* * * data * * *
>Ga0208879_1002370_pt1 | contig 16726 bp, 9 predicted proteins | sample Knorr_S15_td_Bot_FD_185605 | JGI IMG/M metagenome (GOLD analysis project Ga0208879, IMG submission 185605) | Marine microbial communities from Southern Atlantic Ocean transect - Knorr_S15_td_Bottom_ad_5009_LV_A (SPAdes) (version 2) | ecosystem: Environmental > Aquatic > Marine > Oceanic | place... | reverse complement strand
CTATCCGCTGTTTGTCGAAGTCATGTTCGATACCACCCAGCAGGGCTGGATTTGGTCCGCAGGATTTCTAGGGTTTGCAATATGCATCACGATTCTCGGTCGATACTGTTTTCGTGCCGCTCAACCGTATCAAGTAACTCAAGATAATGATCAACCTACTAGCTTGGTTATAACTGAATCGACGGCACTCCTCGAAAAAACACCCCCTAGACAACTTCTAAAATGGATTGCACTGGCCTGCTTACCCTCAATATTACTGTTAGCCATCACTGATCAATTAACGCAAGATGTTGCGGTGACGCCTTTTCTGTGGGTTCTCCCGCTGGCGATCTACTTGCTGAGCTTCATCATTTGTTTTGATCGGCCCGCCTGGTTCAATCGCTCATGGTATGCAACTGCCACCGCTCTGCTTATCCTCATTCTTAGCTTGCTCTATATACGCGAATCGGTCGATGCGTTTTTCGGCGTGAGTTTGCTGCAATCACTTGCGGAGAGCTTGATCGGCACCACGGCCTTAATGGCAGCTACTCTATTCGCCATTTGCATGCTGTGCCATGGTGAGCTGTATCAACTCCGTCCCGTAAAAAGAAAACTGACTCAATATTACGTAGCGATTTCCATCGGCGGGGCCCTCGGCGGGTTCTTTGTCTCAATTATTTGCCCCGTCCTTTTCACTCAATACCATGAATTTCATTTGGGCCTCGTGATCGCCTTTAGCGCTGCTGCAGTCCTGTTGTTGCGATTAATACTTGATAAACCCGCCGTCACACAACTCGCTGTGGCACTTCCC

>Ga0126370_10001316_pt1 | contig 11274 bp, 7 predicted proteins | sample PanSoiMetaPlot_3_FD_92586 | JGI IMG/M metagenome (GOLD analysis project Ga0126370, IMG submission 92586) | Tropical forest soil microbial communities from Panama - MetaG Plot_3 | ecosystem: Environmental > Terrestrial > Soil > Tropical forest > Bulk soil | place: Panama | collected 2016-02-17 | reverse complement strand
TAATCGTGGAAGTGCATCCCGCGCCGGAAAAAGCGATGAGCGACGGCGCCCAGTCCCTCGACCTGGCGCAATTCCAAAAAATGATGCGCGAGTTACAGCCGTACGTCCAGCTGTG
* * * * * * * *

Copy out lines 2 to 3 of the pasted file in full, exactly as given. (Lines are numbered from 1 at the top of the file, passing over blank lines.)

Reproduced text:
CTATCCGCTGTTTGTCGAAGTCATGTTCGATACCACCCAGCAGGGCTGGATTTGGTCCGCAGGATTTCTAGGGTTTGCAATATGCATCACGATTCTCGGTCGATACTGTTTTCGTGCCGCTCAACCGTATCAAGTAACTCAAGATAATGATCAACCTACTAGCTTGGTTATAACTGAATCGACGGCACTCCTCGAAAAAACACCCCCTAGACAACTTCTAAAATGGATTGCACTGGCCTGCTTACCCTCAATATTACTGTTAGCCATCACTGATCAATTAACGCAAGATGTTGCGGTGACGCCTTTTCTGTGGGTTCTCCCGCTGGCGATCTACTTGCTGAGCTTCATCATTTGTTTTGATCGGCCCGCCTGGTTCAATCGCTCATGGTATGCAACTGCCACCGCTCTGCTTATCCTCATTCTTAGCTTGCTCTATATACGCGAATCGGTCGATGCGTTTTTCGGCGTGAGTTTGCTGCAATCACTTGCGGAGAGCTTGATCGGCACCACGGCCTTAATGGCAGCTACTCTATTCGCCATTTGCATGCTGTGCCATGGTGAGCTGTATCAACTCCGTCCCGTAAAAAGAAAACTGACTCAATATTACGTAGCGATTTCCATCGGCGGGGCCCTCGGCGGGTTCTTTGTCTCAATTATTTGCCCCGTCCTTTTCACTCAATACCATGAATTTCATTTGGGCCTCGTGATCGCCTTTAGCGCTGCTGCAGTCCTGTTGTTGCGATTAATACTTGATAAACCCGCCGTCACACAACTCGCTGTGGCACTTCCC

>Ga0126370_10001316_pt1 | contig 11274 bp, 7 predicted proteins | sample PanSoiMetaPlot_3_FD_92586 | JGI IMG/M metagenome (GOLD analysis project Ga0126370, IMG submission 92586) | Tropical forest soil microbial communities from Panama - MetaG Plot_3 | ecosystem: Environmental > Terrestrial > Soil > Tropical forest > Bulk soil | place: Panama | collected 2016-02-17 | reverse complement strand